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Morgan Hill
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February 9, 2023

Angry exchanges at board meeting

During the Tuesday night continuation of Monday
’s School Board meeting, the lid came off the pressure cooker
and an explosion of emotion accompanied the discussion of the
vacancy created by the resignation of Trustee Tom Kinoshita March
15. “You are using your position at this point in time to take
someone down,” Trustee Shellé Thomas tol
d Board President George Panos during the chaotic expression of
hostilities from board and audience members.
During the Tuesday night continuation of Monday’s School Board meeting, the lid came off the pressure cooker and an explosion of emotion accompanied the discussion of the vacancy created by the resignation of Trustee Tom Kinoshita March 15.

“You are using your position at this point in time to take someone down,” Trustee Shellé Thomas told Board President George Panos during the chaotic expression of hostilities from board and audience members.

The brouhaha began as trustees discussed leaving Kinoshita’s seat open until the Nov. 2 election or appointing someone to hold the seat until the election.

Trustee Del Foster whipped out a letter from the Registrar of Voters office addressed to Mary Lopez, one of the volunteers who tapes the board meetings for broadcast on the following Saturday.

Foster told fellow trustees and the audience that the letter to Lopez, dated March 23, announced the end of the recall process and was copied to Jasmine Woodworth, a candidate for a board seat in the November 2002 election, listing her as a “recall proponent.”

Panos then said he had received the same letter – which Lopez said she never received – and read from a prepared statement, describing Woodworth as a “loser” and speculating on her reasons for involvement in the recall in an unflattering light.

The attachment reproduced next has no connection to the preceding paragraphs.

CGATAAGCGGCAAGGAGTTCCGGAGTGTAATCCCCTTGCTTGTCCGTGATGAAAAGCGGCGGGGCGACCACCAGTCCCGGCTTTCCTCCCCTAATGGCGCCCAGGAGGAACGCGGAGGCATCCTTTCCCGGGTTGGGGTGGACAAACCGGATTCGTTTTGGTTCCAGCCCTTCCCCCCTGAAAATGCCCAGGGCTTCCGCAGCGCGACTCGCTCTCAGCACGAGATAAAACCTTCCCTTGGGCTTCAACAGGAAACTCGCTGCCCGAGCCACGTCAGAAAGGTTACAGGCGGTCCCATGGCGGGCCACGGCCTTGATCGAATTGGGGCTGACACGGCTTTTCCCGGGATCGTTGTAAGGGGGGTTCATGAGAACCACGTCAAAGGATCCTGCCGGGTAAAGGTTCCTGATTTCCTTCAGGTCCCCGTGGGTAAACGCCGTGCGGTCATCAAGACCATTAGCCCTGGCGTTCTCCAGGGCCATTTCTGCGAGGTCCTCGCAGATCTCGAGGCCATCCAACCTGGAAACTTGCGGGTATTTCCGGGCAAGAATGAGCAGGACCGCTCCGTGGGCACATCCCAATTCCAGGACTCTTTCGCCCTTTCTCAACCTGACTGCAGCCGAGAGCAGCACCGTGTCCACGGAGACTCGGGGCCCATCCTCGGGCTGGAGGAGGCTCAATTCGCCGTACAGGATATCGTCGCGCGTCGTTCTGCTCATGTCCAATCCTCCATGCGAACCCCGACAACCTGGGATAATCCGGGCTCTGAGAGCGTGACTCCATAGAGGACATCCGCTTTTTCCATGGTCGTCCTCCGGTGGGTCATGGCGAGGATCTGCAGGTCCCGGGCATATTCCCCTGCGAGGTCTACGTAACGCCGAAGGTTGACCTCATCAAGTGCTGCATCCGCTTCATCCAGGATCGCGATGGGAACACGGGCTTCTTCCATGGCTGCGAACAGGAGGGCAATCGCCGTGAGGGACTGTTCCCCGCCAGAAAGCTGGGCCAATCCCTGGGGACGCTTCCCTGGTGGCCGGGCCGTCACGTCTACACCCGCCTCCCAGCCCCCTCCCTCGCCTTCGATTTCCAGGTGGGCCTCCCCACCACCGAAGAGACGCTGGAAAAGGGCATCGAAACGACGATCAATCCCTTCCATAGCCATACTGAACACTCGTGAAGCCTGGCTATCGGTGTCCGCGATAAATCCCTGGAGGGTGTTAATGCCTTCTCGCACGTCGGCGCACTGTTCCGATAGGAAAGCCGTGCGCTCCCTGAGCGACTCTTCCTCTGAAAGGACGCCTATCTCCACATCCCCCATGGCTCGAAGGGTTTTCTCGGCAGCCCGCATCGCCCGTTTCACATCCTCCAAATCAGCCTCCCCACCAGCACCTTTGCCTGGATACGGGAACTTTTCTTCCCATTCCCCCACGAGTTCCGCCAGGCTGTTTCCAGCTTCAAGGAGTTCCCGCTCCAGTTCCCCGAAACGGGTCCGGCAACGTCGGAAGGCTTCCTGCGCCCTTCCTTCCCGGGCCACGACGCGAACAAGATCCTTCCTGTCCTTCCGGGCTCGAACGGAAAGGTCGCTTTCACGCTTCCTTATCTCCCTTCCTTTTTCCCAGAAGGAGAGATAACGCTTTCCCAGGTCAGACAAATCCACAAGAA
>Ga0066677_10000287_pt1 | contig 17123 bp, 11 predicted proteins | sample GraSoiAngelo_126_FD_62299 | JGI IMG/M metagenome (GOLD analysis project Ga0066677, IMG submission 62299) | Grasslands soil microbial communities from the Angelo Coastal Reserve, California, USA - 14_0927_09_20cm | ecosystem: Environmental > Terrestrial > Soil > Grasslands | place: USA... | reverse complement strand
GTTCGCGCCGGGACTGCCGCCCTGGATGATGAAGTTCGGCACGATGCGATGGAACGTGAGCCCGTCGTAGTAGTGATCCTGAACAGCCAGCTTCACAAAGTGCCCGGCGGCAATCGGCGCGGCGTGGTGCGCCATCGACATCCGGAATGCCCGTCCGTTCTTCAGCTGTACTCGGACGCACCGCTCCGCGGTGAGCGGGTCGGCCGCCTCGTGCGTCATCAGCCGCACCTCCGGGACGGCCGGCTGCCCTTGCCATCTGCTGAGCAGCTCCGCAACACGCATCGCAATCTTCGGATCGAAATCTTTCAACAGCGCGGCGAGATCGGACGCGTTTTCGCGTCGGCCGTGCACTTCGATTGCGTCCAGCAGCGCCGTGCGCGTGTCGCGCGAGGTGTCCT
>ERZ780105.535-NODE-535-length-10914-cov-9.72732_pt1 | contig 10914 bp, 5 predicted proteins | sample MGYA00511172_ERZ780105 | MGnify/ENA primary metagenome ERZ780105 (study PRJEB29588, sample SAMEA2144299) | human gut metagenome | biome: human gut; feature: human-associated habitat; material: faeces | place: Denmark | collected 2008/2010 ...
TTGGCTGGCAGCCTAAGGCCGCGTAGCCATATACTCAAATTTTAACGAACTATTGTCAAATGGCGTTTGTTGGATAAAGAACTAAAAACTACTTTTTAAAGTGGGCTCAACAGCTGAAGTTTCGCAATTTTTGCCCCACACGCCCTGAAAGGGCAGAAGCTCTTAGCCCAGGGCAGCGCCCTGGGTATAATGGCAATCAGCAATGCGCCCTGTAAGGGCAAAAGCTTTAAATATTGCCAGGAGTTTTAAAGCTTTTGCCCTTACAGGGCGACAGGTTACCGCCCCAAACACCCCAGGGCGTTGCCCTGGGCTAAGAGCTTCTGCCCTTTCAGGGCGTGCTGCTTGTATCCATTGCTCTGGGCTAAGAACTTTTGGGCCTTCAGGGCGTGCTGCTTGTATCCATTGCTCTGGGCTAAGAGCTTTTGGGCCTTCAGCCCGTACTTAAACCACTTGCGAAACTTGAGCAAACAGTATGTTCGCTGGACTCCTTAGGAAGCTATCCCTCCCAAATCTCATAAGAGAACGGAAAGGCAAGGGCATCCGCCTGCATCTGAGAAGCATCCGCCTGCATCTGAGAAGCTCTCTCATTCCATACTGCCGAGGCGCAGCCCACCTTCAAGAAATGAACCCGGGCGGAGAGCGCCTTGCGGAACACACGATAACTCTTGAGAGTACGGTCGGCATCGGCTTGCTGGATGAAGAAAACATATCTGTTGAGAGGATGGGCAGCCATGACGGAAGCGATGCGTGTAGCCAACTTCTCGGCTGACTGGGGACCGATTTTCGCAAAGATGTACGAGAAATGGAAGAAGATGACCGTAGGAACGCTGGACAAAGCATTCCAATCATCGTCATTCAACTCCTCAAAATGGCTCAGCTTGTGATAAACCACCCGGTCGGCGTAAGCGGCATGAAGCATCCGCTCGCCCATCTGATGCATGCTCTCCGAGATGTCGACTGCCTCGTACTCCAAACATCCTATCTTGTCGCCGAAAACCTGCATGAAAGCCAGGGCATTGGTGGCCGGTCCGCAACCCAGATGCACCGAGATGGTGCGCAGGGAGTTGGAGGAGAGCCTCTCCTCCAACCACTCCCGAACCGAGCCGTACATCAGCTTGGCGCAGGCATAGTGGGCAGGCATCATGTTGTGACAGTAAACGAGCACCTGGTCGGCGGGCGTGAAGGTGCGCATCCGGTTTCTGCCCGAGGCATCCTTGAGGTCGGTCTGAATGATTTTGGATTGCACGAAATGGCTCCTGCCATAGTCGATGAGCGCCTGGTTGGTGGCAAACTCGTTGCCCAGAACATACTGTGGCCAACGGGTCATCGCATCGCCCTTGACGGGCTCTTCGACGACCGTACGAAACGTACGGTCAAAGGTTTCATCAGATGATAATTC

“I would not, could not, entertain philosophically or personally, the appointment of Ms. Woodworth to the board,” he read. “There is no anti-harrassment policy for the board, but we might want to look at one … This (involvement in the recall) smacks of self-indulgence … She could not win (a seat on the board) by fair means, so she went about it in an underhanded way by starting a recall.”

As board watcher Harlan Warthen yelled from the audience, “George, you are a moron! You are a moron,” Panos went on to say that his tirade against Woodworth was driven by frustration at the critical attitude of the public.

“At this point, I’ve been taking the heat for quite some time, ladies and gentlemen,” he said. “I was appalled that someone who came in here as a candidate for a seat on the board would be involved in this.”

Although members of the public and district employees have recently addressed trustees in strident terms, sometimes with personal comments, Woodworth has not addressed the board since trustees were considering accepting a federal grant for small learning communities, and she at that time told them to carefully consider the issue, but did not use personal comments.

Woodworth was endorsed by The Times in the April 2 edition to fill the vacancy.

Woodworth said Thursday that she did not appreciate the personal attack against her.

“Neither Del or George have ever asked me if I was involved in the recall process,” she said. “If they had had the decency or courage to do so, I would have told them I was involved, I helped them get the initial paperwork, but I was not a proponent. They have the paperwork, they can see who the 10 proponents are.”

Woodworth said although the letter from Shannon Bushey of the county Registrar’s Department, lists her as a proponent, it was in error.

Bushey confirmed the error.

“That was an error, that she was listed as a proponent,” she said Thursday. “I do have documents in my file, dated Feb. 5 and Feb. 19, which confirm conversations we had about the recall process … I also have in my file a fax dated Feb. 27 asking me to contact either Michael Sue BrownKorbel or Mary Lopez regarding the recall, and listing Victoria Battison as spokesperson.”

Regardless of the fact that she was not an official proponent, Woodworth said she sees nothing wrong with the recall.

“This is a democratic process,” she said. “There is nothing personal about it. They were elected by the community, and a large portion of the community is dissatisfied with the job they are doing. If they want to boil it down to me, instead of the larger group, if that makes it more palatable to them, that’s their business. I’m just really disgusted by the personal nature of this. If they are so offended by the recall, then they shouldn’t be in public office. We the people who elected them have the right to call them on the carpet.”